BURNS LAKE, B.C. – Sawmill employees being interviewed by police after a Friday night explosion levelled their workplace and killed two are telling police about safety concerns.
RCMP Const. Lesley Smith said Tuesday officers plan to speak to everyone who worked at the mill about the day of the disaster and the days leading up to it.
“Witnesses have been coming forward with concerns they’ve had in the past and those are being brought forward not only to RCMP investigators, but also to the WorkSafe BC investigator,” said Smith. “All that information is pertinent in finding out what the cause of this explosion was.”
The mill was destroyed Friday night, injuring 19, some critically, and leaving about 250 people jobless.
Survivors recall seeing a flash and a fireball, and rescuers recall that some of their colleagues, suffering burns from the blaze, were forced to jump from the building’s second storey.
Relatives confirm two First Nations men, Carl Charlie and Robert Luggi, were missing after the explosion. On Monday, the BC Coroners Service confirmed the remains of two people had been found within the charred debris of the mill.
During an interview after the blaze, Bruce Disher, a welder of some 31 years, said several days of exceptionally cold weather meant workers were forced to thaw pipes with torches and that some of those pipes contained different gasses.
Survivor Vinh Nguyen also said he was concerned about the buildup of sawdust in the mill and mentioned he was “on edge” because he had to put out a fire only two weeks earlier with fire extinguishers and a garden hose.
Other workers reported smelling gas before the explosion.
Experts say small fires in mills happen sometimes, but huge fires like the one in Burns Lake are incredibly rare. B.C. generally has a good safety record in sawmills, they said.
Al Gerow, chief of the Burns Lake Band and president of the Burns Lake Native Development Corporation which has a business stake in the mill, said Tuesday the mood in the community is sombre and many are angry.
Gerow, who also sits as a director on the mill’s board, said workers attended a meeting Monday with Hampton Affiliates, the Oregon-based company that is the majority owner of the mill.
“Probably the single largest question was why, and we won’t know that until naturally the investigators are finished their work,” said Gerow.
When asked about the sawmill’s safety record, Gerow said he worked as an assistant human-resources manager at the mill in 2000 and said employees strived to keep their workplace safe.
Wilf Adam, chief of the Babine Lake Nation, said people are becoming angry and upset with the way the mill was run, adding he’s heard concerns from workers that there was no safety committee.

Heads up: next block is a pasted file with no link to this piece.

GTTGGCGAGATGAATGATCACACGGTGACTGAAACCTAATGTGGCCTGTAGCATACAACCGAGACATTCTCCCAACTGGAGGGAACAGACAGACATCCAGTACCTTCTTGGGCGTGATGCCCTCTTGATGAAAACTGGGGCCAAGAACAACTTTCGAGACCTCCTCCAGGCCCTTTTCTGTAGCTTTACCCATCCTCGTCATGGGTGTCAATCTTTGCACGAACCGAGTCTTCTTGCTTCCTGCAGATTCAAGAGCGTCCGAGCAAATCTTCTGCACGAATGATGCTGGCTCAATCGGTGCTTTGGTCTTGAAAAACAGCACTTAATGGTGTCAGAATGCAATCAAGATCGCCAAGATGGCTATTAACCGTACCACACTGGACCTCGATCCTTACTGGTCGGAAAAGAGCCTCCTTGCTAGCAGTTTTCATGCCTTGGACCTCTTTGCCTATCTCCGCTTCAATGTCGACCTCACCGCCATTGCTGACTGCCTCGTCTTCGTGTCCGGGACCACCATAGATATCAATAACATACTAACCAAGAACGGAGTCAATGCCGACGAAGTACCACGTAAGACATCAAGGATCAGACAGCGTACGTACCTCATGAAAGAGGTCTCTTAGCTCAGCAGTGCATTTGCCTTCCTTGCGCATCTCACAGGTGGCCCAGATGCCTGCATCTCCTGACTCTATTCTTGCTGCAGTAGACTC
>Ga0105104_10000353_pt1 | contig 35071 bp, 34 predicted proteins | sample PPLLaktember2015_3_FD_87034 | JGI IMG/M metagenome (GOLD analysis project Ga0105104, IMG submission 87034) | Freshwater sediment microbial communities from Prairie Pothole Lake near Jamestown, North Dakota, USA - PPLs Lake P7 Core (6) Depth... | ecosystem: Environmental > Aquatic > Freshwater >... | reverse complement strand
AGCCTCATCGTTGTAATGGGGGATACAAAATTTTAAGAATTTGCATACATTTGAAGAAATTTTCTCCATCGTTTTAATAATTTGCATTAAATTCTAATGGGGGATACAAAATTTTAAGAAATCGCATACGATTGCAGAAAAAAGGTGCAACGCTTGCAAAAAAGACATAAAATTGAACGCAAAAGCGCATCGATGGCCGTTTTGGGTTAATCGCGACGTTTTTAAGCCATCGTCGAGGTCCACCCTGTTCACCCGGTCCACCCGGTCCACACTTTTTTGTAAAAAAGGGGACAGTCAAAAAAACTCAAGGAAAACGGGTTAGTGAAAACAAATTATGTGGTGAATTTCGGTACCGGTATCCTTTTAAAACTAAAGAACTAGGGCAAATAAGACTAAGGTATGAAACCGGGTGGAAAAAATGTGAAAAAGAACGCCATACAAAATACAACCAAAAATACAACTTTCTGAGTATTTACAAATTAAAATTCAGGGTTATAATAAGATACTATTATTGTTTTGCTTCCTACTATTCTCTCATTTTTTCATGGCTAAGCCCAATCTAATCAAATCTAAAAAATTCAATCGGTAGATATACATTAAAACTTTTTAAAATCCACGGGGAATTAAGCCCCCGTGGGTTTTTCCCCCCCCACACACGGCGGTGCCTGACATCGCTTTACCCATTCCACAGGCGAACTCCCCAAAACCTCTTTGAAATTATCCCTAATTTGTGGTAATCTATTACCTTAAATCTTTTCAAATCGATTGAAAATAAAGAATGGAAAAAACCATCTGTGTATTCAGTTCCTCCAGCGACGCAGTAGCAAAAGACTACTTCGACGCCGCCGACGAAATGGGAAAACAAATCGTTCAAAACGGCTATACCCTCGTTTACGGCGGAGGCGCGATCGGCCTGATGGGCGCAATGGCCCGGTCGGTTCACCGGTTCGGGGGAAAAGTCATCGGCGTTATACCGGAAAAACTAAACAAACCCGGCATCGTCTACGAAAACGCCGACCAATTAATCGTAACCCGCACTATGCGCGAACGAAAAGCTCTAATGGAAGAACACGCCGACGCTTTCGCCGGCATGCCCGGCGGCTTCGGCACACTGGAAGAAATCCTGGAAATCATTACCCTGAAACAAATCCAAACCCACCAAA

“If you have more than 200 employees in a dangerous working environment, there should be some kind of a committee,” he said.
Two of his band members are in hospital in Vancouver with severe burns. One of them was due to have surgery Tuesday.
Another member was flown to hospital in Edmonton where he is able to sit up and speak with family, Adam said.
Steve Hunt, western director for the United Steelworkers, said he won’t speculate on any safety concerns or causes of the disaster and has asked others not to speculate, either.
“I learned a long time ago when you’re investigating serious incidents like this, you’re best to wait for the investigation before you make announcements of what your theory is of what may have happened,” he said.
“I’m content to wait and will be involved in the investigation obviously and if there were problems we’ll expose them.”
Hunt said the anger in the community is borne from the state of mourning people are in. He said people are confused, angry and fearful and are “lashing out.”
Concerns about safety and are being passed on to investigators with agencies such as WorkSafeBC and the B.C. Safety Authority, said Smith.
Those agencies have said past safety audits of the mill are subject to privacy laws and can’t be released until they’ve been vetted to ensure they are scrubbed of anything that might violate those laws.
The mill’s CEO Steve Zika told workers Monday night that reconstruction could take at least 18 months and a final decision on whether to rebuild may depend on whether it can obtain a secure timber supply.
Provincial officials also assured the gathering that several ministries are now working to fasttrack a timber supply pact and also find transition funding for laid-off employees.